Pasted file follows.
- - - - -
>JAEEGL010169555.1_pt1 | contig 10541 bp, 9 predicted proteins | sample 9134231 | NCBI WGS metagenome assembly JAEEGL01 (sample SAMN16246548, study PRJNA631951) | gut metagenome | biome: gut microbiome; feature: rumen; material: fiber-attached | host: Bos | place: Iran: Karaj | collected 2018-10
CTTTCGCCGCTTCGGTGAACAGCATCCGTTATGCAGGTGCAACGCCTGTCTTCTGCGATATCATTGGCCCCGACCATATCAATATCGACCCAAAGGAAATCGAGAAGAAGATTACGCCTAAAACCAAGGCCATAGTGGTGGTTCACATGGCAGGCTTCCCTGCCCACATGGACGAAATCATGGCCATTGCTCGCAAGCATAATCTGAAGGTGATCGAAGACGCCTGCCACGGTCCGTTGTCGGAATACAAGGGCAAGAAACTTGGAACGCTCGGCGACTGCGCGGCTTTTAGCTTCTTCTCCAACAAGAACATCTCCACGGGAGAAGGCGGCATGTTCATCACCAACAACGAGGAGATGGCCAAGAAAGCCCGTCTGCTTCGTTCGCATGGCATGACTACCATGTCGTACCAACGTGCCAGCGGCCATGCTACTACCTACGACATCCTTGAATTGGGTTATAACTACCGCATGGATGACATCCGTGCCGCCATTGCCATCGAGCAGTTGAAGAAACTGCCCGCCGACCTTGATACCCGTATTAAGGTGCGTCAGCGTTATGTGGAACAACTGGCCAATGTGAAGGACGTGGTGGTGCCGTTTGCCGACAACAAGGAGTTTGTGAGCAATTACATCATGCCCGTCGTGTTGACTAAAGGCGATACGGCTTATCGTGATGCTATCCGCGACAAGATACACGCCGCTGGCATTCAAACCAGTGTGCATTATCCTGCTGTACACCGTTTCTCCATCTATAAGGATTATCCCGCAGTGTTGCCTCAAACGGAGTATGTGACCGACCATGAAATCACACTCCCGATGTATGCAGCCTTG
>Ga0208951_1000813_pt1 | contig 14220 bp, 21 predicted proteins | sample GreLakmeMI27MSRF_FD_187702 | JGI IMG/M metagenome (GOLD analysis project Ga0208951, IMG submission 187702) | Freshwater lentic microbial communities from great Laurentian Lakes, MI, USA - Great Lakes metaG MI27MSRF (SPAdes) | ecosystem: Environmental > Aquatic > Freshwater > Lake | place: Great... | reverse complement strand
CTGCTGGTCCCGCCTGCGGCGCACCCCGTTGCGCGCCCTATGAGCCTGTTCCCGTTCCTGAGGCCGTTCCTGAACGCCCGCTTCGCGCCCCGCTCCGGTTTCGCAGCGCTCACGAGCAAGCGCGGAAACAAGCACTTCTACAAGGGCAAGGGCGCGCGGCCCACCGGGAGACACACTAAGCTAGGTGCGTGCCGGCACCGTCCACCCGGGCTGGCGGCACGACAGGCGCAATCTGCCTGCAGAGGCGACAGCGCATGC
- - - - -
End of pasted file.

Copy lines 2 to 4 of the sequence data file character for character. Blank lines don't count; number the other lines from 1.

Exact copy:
CTTTCGCCGCTTCGGTGAACAGCATCCGTTATGCAGGTGCAACGCCTGTCTTCTGCGATATCATTGGCCCCGACCATATCAATATCGACCCAAAGGAAATCGAGAAGAAGATTACGCCTAAAACCAAGGCCATAGTGGTGGTTCACATGGCAGGCTTCCCTGCCCACATGGACGAAATCATGGCCATTGCTCGCAAGCATAATCTGAAGGTGATCGAAGACGCCTGCCACGGTCCGTTGTCGGAATACAAGGGCAAGAAACTTGGAACGCTCGGCGACTGCGCGGCTTTTAGCTTCTTCTCCAACAAGAACATCTCCACGGGAGAAGGCGGCATGTTCATCACCAACAACGAGGAGATGGCCAAGAAAGCCCGTCTGCTTCGTTCGCATGGCATGACTACCATGTCGTACCAACGTGCCAGCGGCCATGCTACTACCTACGACATCCTTGAATTGGGTTATAACTACCGCATGGATGACATCCGTGCCGCCATTGCCATCGAGCAGTTGAAGAAACTGCCCGCCGACCTTGATACCCGTATTAAGGTGCGTCAGCGTTATGTGGAACAACTGGCCAATGTGAAGGACGTGGTGGTGCCGTTTGCCGACAACAAGGAGTTTGTGAGCAATTACATCATGCCCGTCGTGTTGACTAAAGGCGATACGGCTTATCGTGATGCTATCCGCGACAAGATACACGCCGCTGGCATTCAAACCAGTGTGCATTATCCTGCTGTACACCGTTTCTCCATCTATAAGGATTATCCCGCAGTGTTGCCTCAAACGGAGTATGTGACCGACCATGAAATCACACTCCCGATGTATGCAGCCTTG
>Ga0208951_1000813_pt1 | contig 14220 bp, 21 predicted proteins | sample GreLakmeMI27MSRF_FD_187702 | JGI IMG/M metagenome (GOLD analysis project Ga0208951, IMG submission 187702) | Freshwater lentic microbial communities from great Laurentian Lakes, MI, USA - Great Lakes metaG MI27MSRF (SPAdes) | ecosystem: Environmental > Aquatic > Freshwater > Lake | place: Great... | reverse complement strand
CTGCTGGTCCCGCCTGCGGCGCACCCCGTTGCGCGCCCTATGAGCCTGTTCCCGTTCCTGAGGCCGTTCCTGAACGCCCGCTTCGCGCCCCGCTCCGGTTTCGCAGCGCTCACGAGCAAGCGCGGAAACAAGCACTTCTACAAGGGCAAGGGCGCGCGGCCCACCGGGAGACACACTAAGCTAGGTGCGTGCCGGCACCGTCCACCCGGGCTGGCGGCACGACAGGCGCAATCTGCCTGCAGAGGCGACAGCGCATGC